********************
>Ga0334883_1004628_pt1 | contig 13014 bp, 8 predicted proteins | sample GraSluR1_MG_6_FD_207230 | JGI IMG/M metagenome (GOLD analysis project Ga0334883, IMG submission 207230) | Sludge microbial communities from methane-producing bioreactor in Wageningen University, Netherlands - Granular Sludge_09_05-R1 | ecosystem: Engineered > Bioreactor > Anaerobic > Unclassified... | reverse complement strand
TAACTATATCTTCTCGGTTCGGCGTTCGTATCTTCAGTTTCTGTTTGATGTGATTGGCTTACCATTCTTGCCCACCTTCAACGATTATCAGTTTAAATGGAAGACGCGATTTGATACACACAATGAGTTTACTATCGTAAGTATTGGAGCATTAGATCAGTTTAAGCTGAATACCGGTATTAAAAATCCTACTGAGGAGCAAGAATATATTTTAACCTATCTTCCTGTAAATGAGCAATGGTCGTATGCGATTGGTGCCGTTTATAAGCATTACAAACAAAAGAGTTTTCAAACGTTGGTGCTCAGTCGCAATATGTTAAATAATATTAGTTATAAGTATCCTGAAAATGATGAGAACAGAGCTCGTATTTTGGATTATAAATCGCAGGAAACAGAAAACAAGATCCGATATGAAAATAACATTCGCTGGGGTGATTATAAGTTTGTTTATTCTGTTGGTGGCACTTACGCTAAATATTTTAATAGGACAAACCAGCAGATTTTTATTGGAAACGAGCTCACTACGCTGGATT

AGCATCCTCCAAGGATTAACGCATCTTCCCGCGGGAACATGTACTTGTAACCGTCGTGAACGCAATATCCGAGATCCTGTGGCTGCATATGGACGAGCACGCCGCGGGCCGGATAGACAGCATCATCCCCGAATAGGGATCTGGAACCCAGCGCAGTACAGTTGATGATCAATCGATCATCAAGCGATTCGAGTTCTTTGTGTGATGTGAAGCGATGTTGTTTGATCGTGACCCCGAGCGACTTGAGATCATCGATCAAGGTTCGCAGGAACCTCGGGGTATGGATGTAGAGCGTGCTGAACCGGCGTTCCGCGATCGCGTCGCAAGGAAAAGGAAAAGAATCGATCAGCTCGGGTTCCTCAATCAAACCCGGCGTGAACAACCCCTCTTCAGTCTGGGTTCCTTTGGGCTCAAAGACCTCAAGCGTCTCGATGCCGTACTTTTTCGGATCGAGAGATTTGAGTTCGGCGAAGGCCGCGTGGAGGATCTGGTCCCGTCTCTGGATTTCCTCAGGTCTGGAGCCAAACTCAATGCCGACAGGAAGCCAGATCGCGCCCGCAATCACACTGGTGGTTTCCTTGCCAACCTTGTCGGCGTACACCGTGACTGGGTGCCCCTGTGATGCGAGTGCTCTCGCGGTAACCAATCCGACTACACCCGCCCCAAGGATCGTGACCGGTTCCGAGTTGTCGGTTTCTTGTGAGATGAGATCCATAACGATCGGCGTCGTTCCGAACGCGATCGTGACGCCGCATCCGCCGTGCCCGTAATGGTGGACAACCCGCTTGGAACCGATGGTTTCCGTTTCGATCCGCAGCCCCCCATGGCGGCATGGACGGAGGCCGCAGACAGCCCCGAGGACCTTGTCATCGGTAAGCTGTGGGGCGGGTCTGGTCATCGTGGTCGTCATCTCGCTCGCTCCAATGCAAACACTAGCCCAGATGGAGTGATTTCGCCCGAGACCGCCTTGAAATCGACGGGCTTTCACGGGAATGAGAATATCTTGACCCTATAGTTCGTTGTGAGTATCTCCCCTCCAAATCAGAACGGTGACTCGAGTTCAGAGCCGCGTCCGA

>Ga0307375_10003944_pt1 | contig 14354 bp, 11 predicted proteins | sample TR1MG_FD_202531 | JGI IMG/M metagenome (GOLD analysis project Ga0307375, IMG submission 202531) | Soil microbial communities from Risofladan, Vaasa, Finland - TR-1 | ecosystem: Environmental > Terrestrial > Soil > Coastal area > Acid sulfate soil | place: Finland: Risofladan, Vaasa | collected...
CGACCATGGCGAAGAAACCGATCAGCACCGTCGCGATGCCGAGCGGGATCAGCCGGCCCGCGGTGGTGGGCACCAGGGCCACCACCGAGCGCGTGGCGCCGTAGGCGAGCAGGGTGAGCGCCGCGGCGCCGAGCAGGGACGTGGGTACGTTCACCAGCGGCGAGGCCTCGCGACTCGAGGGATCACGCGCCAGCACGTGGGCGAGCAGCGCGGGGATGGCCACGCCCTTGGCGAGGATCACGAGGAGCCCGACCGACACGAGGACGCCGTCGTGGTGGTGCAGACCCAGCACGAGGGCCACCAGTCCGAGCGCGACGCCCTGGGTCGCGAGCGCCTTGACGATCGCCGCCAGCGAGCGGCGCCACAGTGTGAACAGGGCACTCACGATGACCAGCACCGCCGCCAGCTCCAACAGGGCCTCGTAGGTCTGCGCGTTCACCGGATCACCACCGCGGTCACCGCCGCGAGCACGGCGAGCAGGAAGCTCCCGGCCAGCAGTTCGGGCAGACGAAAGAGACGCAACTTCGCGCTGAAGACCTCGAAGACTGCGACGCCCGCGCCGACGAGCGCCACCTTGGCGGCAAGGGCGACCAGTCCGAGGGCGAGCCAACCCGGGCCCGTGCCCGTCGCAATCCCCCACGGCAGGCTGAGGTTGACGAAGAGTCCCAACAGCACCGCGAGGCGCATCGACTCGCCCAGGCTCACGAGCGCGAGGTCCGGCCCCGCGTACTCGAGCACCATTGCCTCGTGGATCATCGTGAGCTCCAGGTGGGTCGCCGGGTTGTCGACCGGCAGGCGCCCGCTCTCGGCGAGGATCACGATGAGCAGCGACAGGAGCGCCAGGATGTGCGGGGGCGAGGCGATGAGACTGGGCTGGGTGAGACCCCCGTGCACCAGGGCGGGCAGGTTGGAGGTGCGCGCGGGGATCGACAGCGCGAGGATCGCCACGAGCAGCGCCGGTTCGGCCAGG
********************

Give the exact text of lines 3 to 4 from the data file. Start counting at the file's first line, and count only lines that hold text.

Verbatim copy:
AGCATCCTCCAAGGATTAACGCATCTTCCCGCGGGAACATGTACTTGTAACCGTCGTGAACGCAATATCCGAGATCCTGTGGCTGCATATGGACGAGCACGCCGCGGGCCGGATAGACAGCATCATCCCCGAATAGGGATCTGGAACCCAGCGCAGTACAGTTGATGATCAATCGATCATCAAGCGATTCGAGTTCTTTGTGTGATGTGAAGCGATGTTGTTTGATCGTGACCCCGAGCGACTTGAGATCATCGATCAAGGTTCGCAGGAACCTCGGGGTATGGATGTAGAGCGTGCTGAACCGGCGTTCCGCGATCGCGTCGCAAGGAAAAGGAAAAGAATCGATCAGCTCGGGTTCCTCAATCAAACCCGGCGTGAACAACCCCTCTTCAGTCTGGGTTCCTTTGGGCTCAAAGACCTCAAGCGTCTCGATGCCGTACTTTTTCGGATCGAGAGATTTGAGTTCGGCGAAGGCCGCGTGGAGGATCTGGTCCCGTCTCTGGATTTCCTCAGGTCTGGAGCCAAACTCAATGCCGACAGGAAGCCAGATCGCGCCCGCAATCACACTGGTGGTTTCCTTGCCAACCTTGTCGGCGTACACCGTGACTGGGTGCCCCTGTGATGCGAGTGCTCTCGCGGTAACCAATCCGACTACACCCGCCCCAAGGATCGTGACCGGTTCCGAGTTGTCGGTTTCTTGTGAGATGAGATCCATAACGATCGGCGTCGTTCCGAACGCGATCGTGACGCCGCATCCGCCGTGCCCGTAATGGTGGACAACCCGCTTGGAACCGATGGTTTCCGTTTCGATCCGCAGCCCCCCATGGCGGCATGGACGGAGGCCGCAGACAGCCCCGAGGACCTTGTCATCGGTAAGCTGTGGGGCGGGTCTGGTCATCGTGGTCGTCATCTCGCTCGCTCCAATGCAAACACTAGCCCAGATGGAGTGATTTCGCCCGAGACCGCCTTGAAATCGACGGGCTTTCACGGGAATGAGAATATCTTGACCCTATAGTTCGTTGTGAGTATCTCCCCTCCAAATCAGAACGGTGACTCGAGTTCAGAGCCGCGTCCGA

>Ga0307375_10003944_pt1 | contig 14354 bp, 11 predicted proteins | sample TR1MG_FD_202531 | JGI IMG/M metagenome (GOLD analysis project Ga0307375, IMG submission 202531) | Soil microbial communities from Risofladan, Vaasa, Finland - TR-1 | ecosystem: Environmental > Terrestrial > Soil > Coastal area > Acid sulfate soil | place: Finland: Risofladan, Vaasa | collected...